A dazzling white light shot through her darkened window and pushed the vortex aside. It spread wider until it filled each corner of the room. The screams faded with the last of the wind, and Annie shielded her eyes against the glare. She thought she saw shadowy figures within the light, but it was not possible to be sure. It was like looking at the sun, it hurt her eyes, so she scrambled beneath the covers for protection. She sensed the light fading and screamed when she felt the weight on her again.
It was her sisters, trying to tug the covers from her grasp.
“Annie, what happened, what’s wrong?”
She peeped up at the two anxious faces and struggled to sit up. She was trembling so badly her teeth chattered, and she was glad of the warmth of their bodies, as they joined her in the bed.
“Tell us, Annie,” Rose looked at her in wonder. “What happened?”
She tried to make light of what was the most frightening experience of her life.
“It was the wind, nothing more. I left the window open and the wind came in.”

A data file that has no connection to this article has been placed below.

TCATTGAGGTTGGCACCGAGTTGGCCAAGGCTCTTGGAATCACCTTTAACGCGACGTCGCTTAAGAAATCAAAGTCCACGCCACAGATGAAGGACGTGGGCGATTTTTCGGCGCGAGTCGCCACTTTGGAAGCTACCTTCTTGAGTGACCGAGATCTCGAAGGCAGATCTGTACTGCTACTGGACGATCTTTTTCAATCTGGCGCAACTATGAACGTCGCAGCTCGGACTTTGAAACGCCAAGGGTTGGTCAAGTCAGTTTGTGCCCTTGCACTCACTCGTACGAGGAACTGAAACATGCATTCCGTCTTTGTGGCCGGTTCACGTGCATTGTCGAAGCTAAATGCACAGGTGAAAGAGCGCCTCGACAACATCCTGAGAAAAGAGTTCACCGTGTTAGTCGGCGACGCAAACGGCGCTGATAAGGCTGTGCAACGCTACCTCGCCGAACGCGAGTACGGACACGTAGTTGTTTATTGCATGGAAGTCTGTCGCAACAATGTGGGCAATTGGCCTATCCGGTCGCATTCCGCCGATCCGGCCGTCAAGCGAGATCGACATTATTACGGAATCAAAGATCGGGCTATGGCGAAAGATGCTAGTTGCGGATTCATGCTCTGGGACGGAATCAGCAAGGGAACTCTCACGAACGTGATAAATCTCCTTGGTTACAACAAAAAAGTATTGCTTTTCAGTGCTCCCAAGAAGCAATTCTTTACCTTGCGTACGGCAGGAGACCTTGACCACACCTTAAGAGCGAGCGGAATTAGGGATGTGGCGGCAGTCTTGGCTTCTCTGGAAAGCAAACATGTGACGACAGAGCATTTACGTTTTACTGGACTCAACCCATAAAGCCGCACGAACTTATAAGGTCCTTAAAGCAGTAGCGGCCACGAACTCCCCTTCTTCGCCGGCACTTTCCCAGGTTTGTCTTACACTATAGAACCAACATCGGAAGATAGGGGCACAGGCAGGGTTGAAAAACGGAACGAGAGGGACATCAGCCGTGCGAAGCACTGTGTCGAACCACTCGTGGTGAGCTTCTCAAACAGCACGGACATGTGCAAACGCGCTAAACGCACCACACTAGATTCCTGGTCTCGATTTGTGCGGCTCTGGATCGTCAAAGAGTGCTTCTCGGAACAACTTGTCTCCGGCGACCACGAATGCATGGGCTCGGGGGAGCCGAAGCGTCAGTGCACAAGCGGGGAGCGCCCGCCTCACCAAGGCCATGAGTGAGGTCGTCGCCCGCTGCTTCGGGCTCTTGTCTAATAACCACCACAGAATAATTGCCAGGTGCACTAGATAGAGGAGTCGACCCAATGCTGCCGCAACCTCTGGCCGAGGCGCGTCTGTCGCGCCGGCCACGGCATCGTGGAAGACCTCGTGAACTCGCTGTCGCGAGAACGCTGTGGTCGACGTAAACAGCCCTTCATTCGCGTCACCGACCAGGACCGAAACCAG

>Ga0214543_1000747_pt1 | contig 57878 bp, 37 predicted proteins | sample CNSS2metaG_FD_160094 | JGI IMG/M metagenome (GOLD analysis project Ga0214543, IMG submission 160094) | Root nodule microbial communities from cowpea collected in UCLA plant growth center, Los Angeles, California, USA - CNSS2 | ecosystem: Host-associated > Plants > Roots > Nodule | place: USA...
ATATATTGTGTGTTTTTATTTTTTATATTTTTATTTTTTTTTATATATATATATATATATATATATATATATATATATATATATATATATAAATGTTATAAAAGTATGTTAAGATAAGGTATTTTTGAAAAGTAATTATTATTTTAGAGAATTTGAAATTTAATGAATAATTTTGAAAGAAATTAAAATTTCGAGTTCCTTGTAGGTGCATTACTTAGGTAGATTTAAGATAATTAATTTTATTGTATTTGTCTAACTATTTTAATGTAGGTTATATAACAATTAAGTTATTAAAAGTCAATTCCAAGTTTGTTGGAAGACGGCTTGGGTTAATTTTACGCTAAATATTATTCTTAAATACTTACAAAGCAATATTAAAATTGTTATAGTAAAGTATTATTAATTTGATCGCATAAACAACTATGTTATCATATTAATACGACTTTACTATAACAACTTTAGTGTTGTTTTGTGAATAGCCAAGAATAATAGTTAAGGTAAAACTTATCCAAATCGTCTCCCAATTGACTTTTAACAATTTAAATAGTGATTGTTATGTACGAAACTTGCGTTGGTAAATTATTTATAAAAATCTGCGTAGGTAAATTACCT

“It must have been a big wind,” Rose gazed around the room, at the clothing littering the floor and the overturned vase of flowers.
“Yes, it was,” Annie held them close. “And cold as well,” she tried to excuse her shivering and the goose pimples that rose on her arms.
Like all children they accepted their big sister’s answer and were soon asleep. Annie lay awake for the rest of the night. Though her eyes felt heavy from the want of sleep, she could not risk having the dream again. Nor could she risk its aftermath.
They set off for Meg’s cottage at first light, gathering herbs, roots, and berries along the way. She was glad to find her basket waiting for her on the doorstep and a freshly killed rabbit inside. Roma was as good as her word, and the rabbit would make a tasty stew. Annie was anxious to see Meg and hear what she would make of her nightmare. Meg knew the meaning of everything, each sign and omen. She could foretell the coming of snow days before it arrived or smell the onset of the rains. The children reached the cottage first, and there was the usual flurry of greetings and kisses before they rambled off to play. Annie nodded to Meg and placed her basket on the tabletop, then fetched the pestle and mortar for the grinding. Meg worked alongside her for a few minutes, picking the needed herbs and roots from the basket and throwing them into the mortar. Annie beat at the ingredients hard, and they were soon reduced to a fine powder.
“I’d pity the poor soul who gets in your way this day.”
Annie noticed Meg looking into the mortar.
“Sorry, Meg. I didn’t sleep well last night.”